Atlantic City casinos to close again?
On March 16, 2020, Gov. Murphy ordered a mandatory shutdown of all nine Atlantic City casinos due to health and safety concerns over the spread of the coronavirus. The casinos remained closed for over 100 days.
The Atlantic City casinos finally reopened in July but with many restrictions
The casinos finally received the go-ahead to reopen for the July 4th holiday weekend but only with special health and safety protocols in place. In fact, prior to being permitted to reopen, all of the Atlantic City casinos were required to submit a viable plan outlining their specific steps to protect both employees and guests.
For starters, the casinos needed to be extra vigilant in cleaning and sanitizing and in conducting proper health screenings of their employees.
In addition, attendance was limited to 25 percent of capacity, and social distancing and mask-wearing were strictly enforced throughout each property.
Each casino stationed security personnel at every entrance. This ensured that no one not wearing a mask fully covering their nose and mouth could enter the building. All overnight guests also had their temperature taken. While casinos were not required to check the temperature of other guests and players, many did.
The system was far from perfect, however. The responsibility still rested with those who were sick or who suspected they might have been exposed to the virus to stay away. But not everyone observed those guidelines. Likewise, anyone who had recently returned from a designated state known to have a spike in cases was ordered not to visit a casino for 14 days. That stipulation was also impossible to enforce.
And so far, despite seemingly insurmountable obstacles, all nine casinos have been able to stay open
Six months later, the virus has not gone away, and all of the aforementioned health and safety protocols remain in effect.
Now many people wonder what will happen in 2021. Will the Atlantic City casinos be forced to close again? Will any of them be hit so hard that, like many restaurants, they will have to close permanently? These questions are not as far-fetched as they might seem. The Pennsylvania casinos were ordered to close again on Dec. 12 after they had reopened last June. They were not given the green light to reopen until Jan. 4, 2021.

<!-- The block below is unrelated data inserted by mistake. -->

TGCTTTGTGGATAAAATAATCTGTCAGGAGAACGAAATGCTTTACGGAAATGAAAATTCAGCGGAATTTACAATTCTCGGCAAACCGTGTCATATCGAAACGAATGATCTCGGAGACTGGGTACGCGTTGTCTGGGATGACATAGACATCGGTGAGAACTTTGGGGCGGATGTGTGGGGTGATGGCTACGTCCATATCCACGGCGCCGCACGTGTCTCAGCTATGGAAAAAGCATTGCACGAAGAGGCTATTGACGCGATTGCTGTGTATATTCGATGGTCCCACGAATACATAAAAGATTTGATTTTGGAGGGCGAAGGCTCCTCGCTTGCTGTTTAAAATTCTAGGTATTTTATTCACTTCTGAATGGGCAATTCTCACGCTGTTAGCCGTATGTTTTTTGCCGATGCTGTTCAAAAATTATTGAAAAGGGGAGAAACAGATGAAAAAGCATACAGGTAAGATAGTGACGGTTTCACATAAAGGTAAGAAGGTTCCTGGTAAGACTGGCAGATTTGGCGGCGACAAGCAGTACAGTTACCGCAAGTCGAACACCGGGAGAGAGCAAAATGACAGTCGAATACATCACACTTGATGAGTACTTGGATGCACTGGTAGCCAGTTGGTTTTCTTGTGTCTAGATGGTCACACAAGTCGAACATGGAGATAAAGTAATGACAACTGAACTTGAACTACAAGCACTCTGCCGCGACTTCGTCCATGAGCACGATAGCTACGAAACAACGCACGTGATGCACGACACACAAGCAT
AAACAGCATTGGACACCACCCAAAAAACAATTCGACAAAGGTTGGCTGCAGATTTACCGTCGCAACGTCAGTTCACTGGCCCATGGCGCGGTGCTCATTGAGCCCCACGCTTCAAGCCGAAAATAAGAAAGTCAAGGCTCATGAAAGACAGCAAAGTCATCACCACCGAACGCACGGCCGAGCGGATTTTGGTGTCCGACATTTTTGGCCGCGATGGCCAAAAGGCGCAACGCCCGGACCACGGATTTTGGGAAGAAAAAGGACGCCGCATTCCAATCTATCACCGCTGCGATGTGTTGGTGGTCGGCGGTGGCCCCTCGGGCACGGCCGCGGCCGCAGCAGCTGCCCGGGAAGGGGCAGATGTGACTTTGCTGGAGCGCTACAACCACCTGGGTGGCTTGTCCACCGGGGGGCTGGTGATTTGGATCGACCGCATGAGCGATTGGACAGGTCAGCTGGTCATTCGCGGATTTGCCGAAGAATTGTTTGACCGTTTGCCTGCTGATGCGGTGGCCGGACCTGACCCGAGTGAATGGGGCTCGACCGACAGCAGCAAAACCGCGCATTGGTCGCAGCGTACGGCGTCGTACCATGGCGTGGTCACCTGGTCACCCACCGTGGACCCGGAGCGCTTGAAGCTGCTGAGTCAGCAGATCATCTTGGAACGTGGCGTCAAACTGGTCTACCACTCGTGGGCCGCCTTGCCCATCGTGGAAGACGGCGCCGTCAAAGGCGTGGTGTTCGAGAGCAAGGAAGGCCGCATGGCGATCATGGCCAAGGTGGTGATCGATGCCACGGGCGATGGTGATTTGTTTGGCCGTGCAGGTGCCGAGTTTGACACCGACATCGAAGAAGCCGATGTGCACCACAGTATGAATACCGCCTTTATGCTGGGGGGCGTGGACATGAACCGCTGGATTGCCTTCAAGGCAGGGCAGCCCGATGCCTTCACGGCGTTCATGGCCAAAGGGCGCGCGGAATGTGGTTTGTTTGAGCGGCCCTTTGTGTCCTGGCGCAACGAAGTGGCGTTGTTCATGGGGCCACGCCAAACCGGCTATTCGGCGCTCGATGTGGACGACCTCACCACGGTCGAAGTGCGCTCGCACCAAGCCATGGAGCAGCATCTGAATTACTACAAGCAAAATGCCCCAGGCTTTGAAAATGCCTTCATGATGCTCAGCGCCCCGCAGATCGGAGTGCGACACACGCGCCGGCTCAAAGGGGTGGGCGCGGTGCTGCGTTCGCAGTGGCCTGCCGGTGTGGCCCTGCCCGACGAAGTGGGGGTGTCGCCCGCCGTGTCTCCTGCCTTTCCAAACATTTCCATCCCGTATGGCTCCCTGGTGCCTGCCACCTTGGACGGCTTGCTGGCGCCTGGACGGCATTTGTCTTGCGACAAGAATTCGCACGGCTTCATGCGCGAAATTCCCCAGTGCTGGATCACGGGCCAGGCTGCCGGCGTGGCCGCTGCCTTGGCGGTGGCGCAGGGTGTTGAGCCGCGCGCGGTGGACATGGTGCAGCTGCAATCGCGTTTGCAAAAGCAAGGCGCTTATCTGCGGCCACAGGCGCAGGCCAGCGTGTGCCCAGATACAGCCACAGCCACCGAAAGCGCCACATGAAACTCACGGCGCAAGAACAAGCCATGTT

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What about indoor dining and drinking?
When the Atlantic City casinos reopened in July, Gov. Murphy ordered no indoor drinking, dining, or smoking outside of designated guest rooms. Initially, the governor indicated he would permit indoor dining and drinking. But he changed his mind at the last minute. The casinos had to scramble to make the necessary adjustments. One property, the Borgata Hotel Casino & Spa, even postponed its opening until July 26.
On Sept. 4, indoor service at restaurants and bars resumed. But like their outdoor counterparts, they could only operate at 25 percent capacity and with tables spaced six feet apart. Servers were required to wear masks at all times. Patrons were required to wear masks as well except when eating or drinking.
The maximum number of persons in a party being seated together was six at a table and four at the bar. Salad bars and buffets remained closed.
However, on Nov. 12, in response to the recent surge in new virus cases not only in New Jersey but nationwide, Gov. Murphy changed the rules regarding indoor dining and drinking yet again, making them even more restrictive. All indoor food and beverage service would come to a halt daily between the hours of 10 p.m. and 5 a.m. In addition, patrons could no longer sit at the bar at any time.